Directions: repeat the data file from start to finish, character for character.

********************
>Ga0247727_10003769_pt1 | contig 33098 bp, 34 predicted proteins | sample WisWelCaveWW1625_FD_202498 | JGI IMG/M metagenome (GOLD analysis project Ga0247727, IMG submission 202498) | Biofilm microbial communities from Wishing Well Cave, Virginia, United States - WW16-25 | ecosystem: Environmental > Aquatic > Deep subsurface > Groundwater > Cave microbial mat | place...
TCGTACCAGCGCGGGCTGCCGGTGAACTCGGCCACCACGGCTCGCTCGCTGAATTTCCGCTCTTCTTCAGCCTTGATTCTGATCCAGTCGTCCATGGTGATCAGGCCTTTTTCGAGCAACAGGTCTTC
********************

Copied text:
>Ga0247727_10003769_pt1 | contig 33098 bp, 34 predicted proteins | sample WisWelCaveWW1625_FD_202498 | JGI IMG/M metagenome (GOLD analysis project Ga0247727, IMG submission 202498) | Biofilm microbial communities from Wishing Well Cave, Virginia, United States - WW16-25 | ecosystem: Environmental > Aquatic > Deep subsurface > Groundwater > Cave microbial mat | place...
TCGTACCAGCGCGGGCTGCCGGTGAACTCGGCCACCACGGCTCGCTCGCTGAATTTCCGCTCTTCTTCAGCCTTGATTCTGATCCAGTCGTCCATGGTGATCAGGCCTTTTTCGAGCAACAGGTCTTC